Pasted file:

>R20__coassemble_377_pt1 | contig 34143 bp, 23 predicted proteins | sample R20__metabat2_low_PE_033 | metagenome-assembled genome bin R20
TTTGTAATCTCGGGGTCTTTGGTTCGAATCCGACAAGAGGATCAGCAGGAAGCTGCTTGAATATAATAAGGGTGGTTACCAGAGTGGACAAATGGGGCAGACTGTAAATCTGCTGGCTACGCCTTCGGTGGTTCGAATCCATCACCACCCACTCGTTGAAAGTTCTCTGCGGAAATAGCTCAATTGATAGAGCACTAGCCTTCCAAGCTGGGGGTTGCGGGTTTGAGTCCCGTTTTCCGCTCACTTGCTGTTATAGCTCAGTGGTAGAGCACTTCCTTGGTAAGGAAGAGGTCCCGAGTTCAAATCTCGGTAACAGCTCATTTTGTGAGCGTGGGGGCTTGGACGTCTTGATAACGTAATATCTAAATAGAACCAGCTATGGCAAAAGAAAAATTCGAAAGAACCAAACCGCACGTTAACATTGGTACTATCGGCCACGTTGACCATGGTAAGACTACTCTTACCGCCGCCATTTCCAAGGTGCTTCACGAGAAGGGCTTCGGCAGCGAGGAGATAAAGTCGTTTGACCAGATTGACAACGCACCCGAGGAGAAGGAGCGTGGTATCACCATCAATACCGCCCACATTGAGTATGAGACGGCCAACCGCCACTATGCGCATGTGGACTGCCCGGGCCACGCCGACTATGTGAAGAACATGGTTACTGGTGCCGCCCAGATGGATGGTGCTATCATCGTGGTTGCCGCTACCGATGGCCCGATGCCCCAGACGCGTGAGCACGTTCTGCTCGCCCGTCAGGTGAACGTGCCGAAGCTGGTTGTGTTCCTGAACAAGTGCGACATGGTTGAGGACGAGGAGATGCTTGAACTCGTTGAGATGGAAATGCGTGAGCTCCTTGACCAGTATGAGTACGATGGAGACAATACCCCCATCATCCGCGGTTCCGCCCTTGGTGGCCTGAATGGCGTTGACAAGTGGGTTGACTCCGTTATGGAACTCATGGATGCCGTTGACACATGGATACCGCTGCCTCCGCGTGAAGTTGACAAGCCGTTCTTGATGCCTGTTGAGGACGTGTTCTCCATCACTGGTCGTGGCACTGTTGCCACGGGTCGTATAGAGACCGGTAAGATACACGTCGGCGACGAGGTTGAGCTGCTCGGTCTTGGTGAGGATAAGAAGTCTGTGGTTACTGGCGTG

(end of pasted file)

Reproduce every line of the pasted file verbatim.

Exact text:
>R20__coassemble_377_pt1 | contig 34143 bp, 23 predicted proteins | sample R20__metabat2_low_PE_033 | metagenome-assembled genome bin R20
TTTGTAATCTCGGGGTCTTTGGTTCGAATCCGACAAGAGGATCAGCAGGAAGCTGCTTGAATATAATAAGGGTGGTTACCAGAGTGGACAAATGGGGCAGACTGTAAATCTGCTGGCTACGCCTTCGGTGGTTCGAATCCATCACCACCCACTCGTTGAAAGTTCTCTGCGGAAATAGCTCAATTGATAGAGCACTAGCCTTCCAAGCTGGGGGTTGCGGGTTTGAGTCCCGTTTTCCGCTCACTTGCTGTTATAGCTCAGTGGTAGAGCACTTCCTTGGTAAGGAAGAGGTCCCGAGTTCAAATCTCGGTAACAGCTCATTTTGTGAGCGTGGGGGCTTGGACGTCTTGATAACGTAATATCTAAATAGAACCAGCTATGGCAAAAGAAAAATTCGAAAGAACCAAACCGCACGTTAACATTGGTACTATCGGCCACGTTGACCATGGTAAGACTACTCTTACCGCCGCCATTTCCAAGGTGCTTCACGAGAAGGGCTTCGGCAGCGAGGAGATAAAGTCGTTTGACCAGATTGACAACGCACCCGAGGAGAAGGAGCGTGGTATCACCATCAATACCGCCCACATTGAGTATGAGACGGCCAACCGCCACTATGCGCATGTGGACTGCCCGGGCCACGCCGACTATGTGAAGAACATGGTTACTGGTGCCGCCCAGATGGATGGTGCTATCATCGTGGTTGCCGCTACCGATGGCCCGATGCCCCAGACGCGTGAGCACGTTCTGCTCGCCCGTCAGGTGAACGTGCCGAAGCTGGTTGTGTTCCTGAACAAGTGCGACATGGTTGAGGACGAGGAGATGCTTGAACTCGTTGAGATGGAAATGCGTGAGCTCCTTGACCAGTATGAGTACGATGGAGACAATACCCCCATCATCCGCGGTTCCGCCCTTGGTGGCCTGAATGGCGTTGACAAGTGGGTTGACTCCGTTATGGAACTCATGGATGCCGTTGACACATGGATACCGCTGCCTCCGCGTGAAGTTGACAAGCCGTTCTTGATGCCTGTTGAGGACGTGTTCTCCATCACTGGTCGTGGCACTGTTGCCACGGGTCGTATAGAGACCGGTAAGATACACGTCGGCGACGAGGTTGAGCTGCTCGGTCTTGGTGAGGATAAGAAGTCTGTGGTTACTGGCGTG